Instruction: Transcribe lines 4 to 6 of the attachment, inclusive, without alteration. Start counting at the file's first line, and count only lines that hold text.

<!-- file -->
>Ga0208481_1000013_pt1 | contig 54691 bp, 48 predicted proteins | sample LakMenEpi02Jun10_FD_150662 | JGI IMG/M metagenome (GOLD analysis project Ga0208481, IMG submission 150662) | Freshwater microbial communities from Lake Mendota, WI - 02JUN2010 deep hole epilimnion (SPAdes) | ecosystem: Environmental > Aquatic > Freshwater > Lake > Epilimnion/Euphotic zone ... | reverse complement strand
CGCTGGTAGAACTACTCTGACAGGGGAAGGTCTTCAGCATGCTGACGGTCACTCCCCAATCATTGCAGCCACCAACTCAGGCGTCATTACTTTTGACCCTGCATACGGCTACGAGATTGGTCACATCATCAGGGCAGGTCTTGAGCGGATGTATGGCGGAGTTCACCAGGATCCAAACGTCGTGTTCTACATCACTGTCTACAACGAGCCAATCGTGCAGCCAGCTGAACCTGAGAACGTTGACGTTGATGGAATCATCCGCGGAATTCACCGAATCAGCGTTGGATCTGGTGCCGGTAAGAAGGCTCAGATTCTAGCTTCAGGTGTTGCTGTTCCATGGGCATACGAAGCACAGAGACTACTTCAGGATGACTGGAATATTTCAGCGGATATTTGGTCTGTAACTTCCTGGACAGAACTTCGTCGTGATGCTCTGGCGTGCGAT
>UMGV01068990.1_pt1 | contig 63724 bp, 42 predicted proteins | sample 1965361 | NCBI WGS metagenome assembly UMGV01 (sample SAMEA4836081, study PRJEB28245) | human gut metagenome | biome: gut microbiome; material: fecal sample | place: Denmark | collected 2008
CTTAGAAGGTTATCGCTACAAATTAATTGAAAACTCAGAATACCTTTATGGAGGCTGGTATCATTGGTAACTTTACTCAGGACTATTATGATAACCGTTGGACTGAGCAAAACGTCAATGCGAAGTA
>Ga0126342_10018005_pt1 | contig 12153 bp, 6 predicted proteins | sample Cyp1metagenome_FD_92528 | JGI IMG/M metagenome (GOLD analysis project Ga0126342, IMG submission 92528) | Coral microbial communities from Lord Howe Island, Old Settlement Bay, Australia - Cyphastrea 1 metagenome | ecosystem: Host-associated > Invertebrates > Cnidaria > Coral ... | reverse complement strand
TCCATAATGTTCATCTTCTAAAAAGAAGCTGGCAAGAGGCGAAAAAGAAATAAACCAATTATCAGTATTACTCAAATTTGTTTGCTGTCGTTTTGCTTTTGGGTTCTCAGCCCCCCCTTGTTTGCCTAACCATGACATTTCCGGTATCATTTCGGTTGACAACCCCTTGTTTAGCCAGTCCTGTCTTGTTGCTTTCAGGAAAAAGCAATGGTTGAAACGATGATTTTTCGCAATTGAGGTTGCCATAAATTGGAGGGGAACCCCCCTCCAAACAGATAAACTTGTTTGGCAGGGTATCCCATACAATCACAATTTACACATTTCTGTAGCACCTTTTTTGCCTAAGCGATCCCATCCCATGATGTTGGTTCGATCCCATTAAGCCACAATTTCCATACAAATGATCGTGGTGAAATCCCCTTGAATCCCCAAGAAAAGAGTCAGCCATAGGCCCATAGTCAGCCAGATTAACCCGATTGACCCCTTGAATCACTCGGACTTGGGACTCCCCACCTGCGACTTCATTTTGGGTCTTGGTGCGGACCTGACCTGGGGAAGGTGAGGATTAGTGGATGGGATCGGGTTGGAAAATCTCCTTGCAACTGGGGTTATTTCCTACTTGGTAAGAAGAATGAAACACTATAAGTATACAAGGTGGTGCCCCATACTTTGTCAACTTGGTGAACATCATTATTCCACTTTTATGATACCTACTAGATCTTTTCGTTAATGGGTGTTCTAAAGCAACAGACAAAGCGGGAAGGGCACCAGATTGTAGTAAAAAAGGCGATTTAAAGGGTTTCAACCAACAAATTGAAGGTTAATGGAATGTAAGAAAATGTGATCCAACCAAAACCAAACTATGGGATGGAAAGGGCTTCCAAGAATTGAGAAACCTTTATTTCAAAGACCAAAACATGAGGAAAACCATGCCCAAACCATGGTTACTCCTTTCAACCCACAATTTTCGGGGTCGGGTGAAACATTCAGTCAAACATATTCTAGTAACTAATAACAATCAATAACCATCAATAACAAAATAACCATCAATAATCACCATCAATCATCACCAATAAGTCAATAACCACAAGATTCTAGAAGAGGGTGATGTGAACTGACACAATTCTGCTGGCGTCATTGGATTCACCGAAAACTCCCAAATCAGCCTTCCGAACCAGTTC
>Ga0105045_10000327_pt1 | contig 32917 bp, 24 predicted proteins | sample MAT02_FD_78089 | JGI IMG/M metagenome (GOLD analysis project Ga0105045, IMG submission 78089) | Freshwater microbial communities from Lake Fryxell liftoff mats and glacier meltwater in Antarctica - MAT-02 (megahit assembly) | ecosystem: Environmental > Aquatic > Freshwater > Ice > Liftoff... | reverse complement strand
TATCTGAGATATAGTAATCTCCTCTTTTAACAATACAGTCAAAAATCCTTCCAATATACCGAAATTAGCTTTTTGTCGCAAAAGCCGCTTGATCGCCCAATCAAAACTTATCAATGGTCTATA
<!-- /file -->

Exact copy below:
CTTAGAAGGTTATCGCTACAAATTAATTGAAAACTCAGAATACCTTTATGGAGGCTGGTATCATTGGTAACTTTACTCAGGACTATTATGATAACCGTTGGACTGAGCAAAACGTCAATGCGAAGTA
>Ga0126342_10018005_pt1 | contig 12153 bp, 6 predicted proteins | sample Cyp1metagenome_FD_92528 | JGI IMG/M metagenome (GOLD analysis project Ga0126342, IMG submission 92528) | Coral microbial communities from Lord Howe Island, Old Settlement Bay, Australia - Cyphastrea 1 metagenome | ecosystem: Host-associated > Invertebrates > Cnidaria > Coral ... | reverse complement strand
TCCATAATGTTCATCTTCTAAAAAGAAGCTGGCAAGAGGCGAAAAAGAAATAAACCAATTATCAGTATTACTCAAATTTGTTTGCTGTCGTTTTGCTTTTGGGTTCTCAGCCCCCCCTTGTTTGCCTAACCATGACATTTCCGGTATCATTTCGGTTGACAACCCCTTGTTTAGCCAGTCCTGTCTTGTTGCTTTCAGGAAAAAGCAATGGTTGAAACGATGATTTTTCGCAATTGAGGTTGCCATAAATTGGAGGGGAACCCCCCTCCAAACAGATAAACTTGTTTGGCAGGGTATCCCATACAATCACAATTTACACATTTCTGTAGCACCTTTTTTGCCTAAGCGATCCCATCCCATGATGTTGGTTCGATCCCATTAAGCCACAATTTCCATACAAATGATCGTGGTGAAATCCCCTTGAATCCCCAAGAAAAGAGTCAGCCATAGGCCCATAGTCAGCCAGATTAACCCGATTGACCCCTTGAATCACTCGGACTTGGGACTCCCCACCTGCGACTTCATTTTGGGTCTTGGTGCGGACCTGACCTGGGGAAGGTGAGGATTAGTGGATGGGATCGGGTTGGAAAATCTCCTTGCAACTGGGGTTATTTCCTACTTGGTAAGAAGAATGAAACACTATAAGTATACAAGGTGGTGCCCCATACTTTGTCAACTTGGTGAACATCATTATTCCACTTTTATGATACCTACTAGATCTTTTCGTTAATGGGTGTTCTAAAGCAACAGACAAAGCGGGAAGGGCACCAGATTGTAGTAAAAAAGGCGATTTAAAGGGTTTCAACCAACAAATTGAAGGTTAATGGAATGTAAGAAAATGTGATCCAACCAAAACCAAACTATGGGATGGAAAGGGCTTCCAAGAATTGAGAAACCTTTATTTCAAAGACCAAAACATGAGGAAAACCATGCCCAAACCATGGTTACTCCTTTCAACCCACAATTTTCGGGGTCGGGTGAAACATTCAGTCAAACATATTCTAGTAACTAATAACAATCAATAACCATCAATAACAAAATAACCATCAATAATCACCATCAATCATCACCAATAAGTCAATAACCACAAGATTCTAGAAGAGGGTGATGTGAACTGACACAATTCTGCTGGCGTCATTGGATTCACCGAAAACTCCCAAATCAGCCTTCCGAACCAGTTC